There is a headspace you sometimes get into on road trips. Or a headspace that I tend to get into, anyway. In this particular case, it was the pernicious result of a hangover, a couple Reese’s, a bag of cheese puffs, some strong coffee and three surreal days of seeking chukar. I was driving home, the trip behind me and the Tetons in ominous storm shroud before me, killing time by playing the game in my head of trying to explain all this to someone.
Sometimes in the midst of these hell-bent junkets, it feels like the things you see along the side of the road have been deliberately placed there to conspire against your already zoned-out, chemically-fueled, tenuous grasp on road reality. These must be documented in the event that your sanity is some day put on trial. It may be the only defense.
An entire life lived in the West, and there are times when the scale of things still screws with me. I look up at vertical caprock, trying to gauge if it’s 500′ or 1500′ above, though it really doesn’t matter – I’m going up there regardless.
An hour or three later, I’m standing on top, looking at telltale tracks in the snow, the sore legs and lack of oxygen already an afterthought as the little bastards take control of my brain, yet again.
The dog vacillates between ranging too far and alternately doing exactly what he should, still working to find that fine, triadic balance between enthusiasm and focus and teamwork. He slams on point; as dramatic as if he’d hit a brick wall at full speed, and I try to get to him before one of the parties involved breaks this fleeting impasse. Later, it’s not the bird getting up, not the passing shot, not the satisfaction of finding my mark that I will remember – it’s that deranged, amber fire in his eyes as he holds point and lets me know that we’ve found what we’re looking for. This continues to haunt me as I type; those blazing, otherworldly apertures etched into an obscure corner in the back of my brain reserved for a few indelible memories. The same eyes that now just belong to a goofy pup laying on his back with his legs in the air on my living room floor.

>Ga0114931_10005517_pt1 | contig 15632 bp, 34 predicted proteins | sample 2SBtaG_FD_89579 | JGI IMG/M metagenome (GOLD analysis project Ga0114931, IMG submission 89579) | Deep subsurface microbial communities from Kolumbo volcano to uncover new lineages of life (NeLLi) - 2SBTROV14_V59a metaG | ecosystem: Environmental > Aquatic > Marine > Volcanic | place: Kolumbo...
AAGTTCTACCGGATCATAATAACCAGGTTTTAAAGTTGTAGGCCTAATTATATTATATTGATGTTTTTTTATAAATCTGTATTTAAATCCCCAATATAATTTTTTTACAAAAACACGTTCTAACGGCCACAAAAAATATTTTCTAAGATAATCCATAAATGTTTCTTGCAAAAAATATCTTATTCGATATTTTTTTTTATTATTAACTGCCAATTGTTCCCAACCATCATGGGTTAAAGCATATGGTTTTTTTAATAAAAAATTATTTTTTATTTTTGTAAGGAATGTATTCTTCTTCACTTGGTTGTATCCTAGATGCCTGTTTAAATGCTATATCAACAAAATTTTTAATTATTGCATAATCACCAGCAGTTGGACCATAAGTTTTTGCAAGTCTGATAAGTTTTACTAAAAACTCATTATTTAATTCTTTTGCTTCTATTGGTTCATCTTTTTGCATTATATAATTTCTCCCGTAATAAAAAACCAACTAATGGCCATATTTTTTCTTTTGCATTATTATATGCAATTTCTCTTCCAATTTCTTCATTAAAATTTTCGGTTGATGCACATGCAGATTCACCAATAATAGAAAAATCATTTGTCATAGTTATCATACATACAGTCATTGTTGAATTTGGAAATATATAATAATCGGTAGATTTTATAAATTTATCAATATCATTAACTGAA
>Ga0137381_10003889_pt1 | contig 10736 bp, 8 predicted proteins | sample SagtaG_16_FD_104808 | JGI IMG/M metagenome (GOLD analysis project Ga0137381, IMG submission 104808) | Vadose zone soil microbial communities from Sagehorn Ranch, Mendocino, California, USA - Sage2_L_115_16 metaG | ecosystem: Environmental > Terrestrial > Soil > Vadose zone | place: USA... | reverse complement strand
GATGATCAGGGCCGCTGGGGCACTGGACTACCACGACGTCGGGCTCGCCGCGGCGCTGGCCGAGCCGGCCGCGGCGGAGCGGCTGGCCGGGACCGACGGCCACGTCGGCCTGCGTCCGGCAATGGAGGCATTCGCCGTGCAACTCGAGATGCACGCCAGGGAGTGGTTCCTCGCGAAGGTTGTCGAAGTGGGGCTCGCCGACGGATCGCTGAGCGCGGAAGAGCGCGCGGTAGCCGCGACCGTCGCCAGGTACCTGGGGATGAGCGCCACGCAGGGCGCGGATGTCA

In the end, what would I say to the uninitiated? That I had driven over 500 miles round trip, to stay in a cheap motel, eat a lot of bad food, spend hours driving on rough two-track across tragically over-grazed former bird habitat, with but one bird in the cooler to ultimately show for it? And that for whatever twisted reason, this had fed my soul?
Out of breath, I stop to leave a little water in this otherwise dessicated landscape. Looking down, I note that my boys are as red as chukar legs in that detached, objective way not uncommon to moments of pain and survival. This trip is beginning to take a toll on me. Looking up, I survey a thousand feet of loose scree and caprock and cheatgrass above, and hear them laughing from on high. I try not to take it personally, though it is most definitely personal, and I continue scrambling to reach their steep patch of hell, simmering with murderous intent.